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To reiterate, thanks to www.project142.org

Thurs. – Jan. 28, 2016 – 8:00pm – 9:30 pm. – The DiMenna Center for Classical Music – NYC – Bill Crow Project 142 Concert with Flip Peters – 450 West 37th St. (between 9th & 10th Aves.) – Benzaquen Hall (elevator to 1st Floor) – Doors open @ 7:30p. – $15.00 Concert Charge @ door.

I asked the delightful guitarist / singer Flip Peters to speak about his relationship with Bill:

I first became aware of Bill Crow in the early 1960s when as a young jazz fan I heard him with Gerry Mulligan. I remember around that time reading a quip in Down Beat about bass players with bird names, Bill Crow, Gary Peacock, and Steve Swallow.

In the early 1980s, I began to read Bill’s column, “The Band Room,” in the Local 802 paper, Allegro. That column is a highlight and I turn to it first each month when I get that paper. I received a copy of his Jazz Anecdotes as a Christmas present a few years back and thoroughly enjoyed it.

I first played gigs with Bill in 2014. The first one we played on together was a Gatsby-themed party with Marti Sweet’s Sweet Music (www.sweetmusic.us). On that gig Bill doubled on bass and tuba and I was struck by his mastery of the tuba. After that we played private party gigs and some Dixieland gigs with trumpeter Tom Keegan. Then in 2015, I played on gigs with Bill in Rio Clemente’s band (www.rioclemente.com). On one of those gigs, Bill asked me to join him at Shanghai Jazz where he had been hired to speak and play for the Jersey Jazz Society. After that gig I decided that it would be a good idea to present this to a wider audience. Anyone who loves jazz would be fascinated to hear Bill recount some of his many stories, and of course to hear him play.

I am honored and thrilled to play music with Bill. He is a rare person and musician. Not only is he a virtuoso on his instruments but he is a true gentleman. When you are in his presence you can’t help but feel comfortable. When he relates his experiences, everyone present feels as though they are sharing those moments with him. And he continues to play at an extremely high level. He has truly stayed at the top of his game for many years. He maintains a busy playing schedule and plays with the energy of a young musician who possesses the experience of an elder statesman.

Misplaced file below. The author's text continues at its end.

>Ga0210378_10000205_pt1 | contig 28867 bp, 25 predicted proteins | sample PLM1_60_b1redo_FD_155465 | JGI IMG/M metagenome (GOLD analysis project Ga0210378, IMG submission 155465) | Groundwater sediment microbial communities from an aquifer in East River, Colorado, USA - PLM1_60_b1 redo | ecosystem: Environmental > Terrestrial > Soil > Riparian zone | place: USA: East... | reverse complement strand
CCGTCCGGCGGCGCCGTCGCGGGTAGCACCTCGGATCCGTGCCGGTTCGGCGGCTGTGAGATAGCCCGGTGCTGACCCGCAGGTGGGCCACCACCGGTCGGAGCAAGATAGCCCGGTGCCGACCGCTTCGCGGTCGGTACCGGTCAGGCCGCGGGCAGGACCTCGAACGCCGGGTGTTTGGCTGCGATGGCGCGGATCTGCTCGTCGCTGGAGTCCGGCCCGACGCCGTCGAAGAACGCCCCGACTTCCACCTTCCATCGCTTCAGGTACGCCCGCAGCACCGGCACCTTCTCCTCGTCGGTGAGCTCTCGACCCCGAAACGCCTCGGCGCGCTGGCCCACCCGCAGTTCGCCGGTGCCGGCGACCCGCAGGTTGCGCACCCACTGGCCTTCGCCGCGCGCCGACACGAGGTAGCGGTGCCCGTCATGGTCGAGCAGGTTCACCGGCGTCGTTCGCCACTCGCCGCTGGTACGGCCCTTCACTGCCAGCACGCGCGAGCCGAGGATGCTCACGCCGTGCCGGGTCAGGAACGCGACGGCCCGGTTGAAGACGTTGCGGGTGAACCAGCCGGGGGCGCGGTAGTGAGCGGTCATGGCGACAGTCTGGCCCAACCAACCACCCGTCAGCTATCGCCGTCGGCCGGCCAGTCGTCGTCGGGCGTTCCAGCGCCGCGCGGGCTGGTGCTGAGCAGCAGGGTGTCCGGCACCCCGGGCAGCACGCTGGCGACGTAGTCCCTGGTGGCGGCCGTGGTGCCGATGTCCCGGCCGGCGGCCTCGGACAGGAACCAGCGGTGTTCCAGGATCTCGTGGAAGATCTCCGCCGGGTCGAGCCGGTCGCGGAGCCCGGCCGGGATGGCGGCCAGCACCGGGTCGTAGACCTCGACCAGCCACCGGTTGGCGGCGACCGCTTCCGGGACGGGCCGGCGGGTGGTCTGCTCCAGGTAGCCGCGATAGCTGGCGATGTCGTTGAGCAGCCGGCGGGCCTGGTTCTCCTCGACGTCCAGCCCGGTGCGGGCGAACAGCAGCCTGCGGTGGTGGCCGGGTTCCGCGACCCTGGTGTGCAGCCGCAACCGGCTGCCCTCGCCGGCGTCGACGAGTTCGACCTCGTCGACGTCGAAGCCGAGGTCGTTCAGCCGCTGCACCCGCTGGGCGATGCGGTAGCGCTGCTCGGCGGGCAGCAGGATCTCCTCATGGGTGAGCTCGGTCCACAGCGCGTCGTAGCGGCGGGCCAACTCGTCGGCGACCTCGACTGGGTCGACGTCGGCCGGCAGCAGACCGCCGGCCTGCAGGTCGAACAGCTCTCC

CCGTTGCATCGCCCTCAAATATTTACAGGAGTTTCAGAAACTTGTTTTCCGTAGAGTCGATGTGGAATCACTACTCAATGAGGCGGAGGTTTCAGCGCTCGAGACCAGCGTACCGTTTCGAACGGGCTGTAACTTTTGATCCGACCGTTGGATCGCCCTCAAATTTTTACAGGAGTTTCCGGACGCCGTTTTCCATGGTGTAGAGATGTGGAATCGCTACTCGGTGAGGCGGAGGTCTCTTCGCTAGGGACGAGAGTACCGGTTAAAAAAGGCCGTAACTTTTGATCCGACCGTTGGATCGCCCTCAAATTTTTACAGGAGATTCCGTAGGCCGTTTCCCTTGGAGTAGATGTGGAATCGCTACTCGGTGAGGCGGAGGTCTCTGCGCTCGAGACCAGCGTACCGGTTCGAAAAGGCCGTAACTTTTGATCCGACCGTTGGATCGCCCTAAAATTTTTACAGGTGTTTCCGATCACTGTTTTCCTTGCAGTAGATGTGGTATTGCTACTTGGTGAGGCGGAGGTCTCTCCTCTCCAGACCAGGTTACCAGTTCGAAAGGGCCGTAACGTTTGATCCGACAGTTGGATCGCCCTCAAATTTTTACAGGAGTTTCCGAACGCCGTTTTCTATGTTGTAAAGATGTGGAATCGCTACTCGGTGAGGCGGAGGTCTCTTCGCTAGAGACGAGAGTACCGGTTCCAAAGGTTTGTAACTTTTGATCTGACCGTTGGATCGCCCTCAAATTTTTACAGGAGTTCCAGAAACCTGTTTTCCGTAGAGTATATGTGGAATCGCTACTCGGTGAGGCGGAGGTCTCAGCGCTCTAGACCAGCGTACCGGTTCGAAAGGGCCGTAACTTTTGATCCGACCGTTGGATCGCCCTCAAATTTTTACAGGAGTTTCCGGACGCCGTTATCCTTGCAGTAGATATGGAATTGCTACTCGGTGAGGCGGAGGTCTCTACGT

You can find out more about Bill at his website but I politely urge you to put the phone down, back away from the computer, and join us on Thursday night to hear Bill and Flip, in music and story.  Evenings like this are rare.

May your happiness increase!

MARTY NAPOLEON (1921-2015)

Pianist, singer, composer Marty Napoleon “made the transition” from this earthly world to another one on Monday night, April 27.  His dear friend Geri Goldman Reichgut told me that on his last night on the planet he ate some dessert and listened to music: the signs of what my Irish friends call “a beautiful death.”

I can’t find it in my heart to be too mournful about Marty’s moving out of this earthly realm.  It seems to me that the New Orleanians have the right idea: cry a little at the birth, because that spirit taking corporeal form might have some bumps in this life, and rejoice at the death, because the spirit is free — to ramble the cosmos in the company of other spirits.

I was in conversation with the wonderful pianist Mike Lipskin last night — we sat on a bench in Greenwich Village and lamented that fewer people are playing particular kinds of the music we both love . . . and we both envisioned a future where it might not even be performed.  But I said fervently, “The MUSIC will always be here,” and I believe that.

It is true in Marty’s case as well.  And as a tribute to the man and his spirit, I offer some tangible immortal evidence here and here.

And a closing story.  One of my heroes is the writer William Maxwell, also no longer around in his earthly shape.  Late in his life, he began taking piano lessons and working his way through some simple classical pieces.  I think this gave him great pleasure but was also frustrating — in the way making music is even more difficult for those who have spent their lives appreciating the superb performances of others.  In his final year, a dear friend said to him, “Bill, in the life to come you will be able to play the piano with ease, won’t you?”  And he replied, “In the next life I will not be making music.  I will be music.”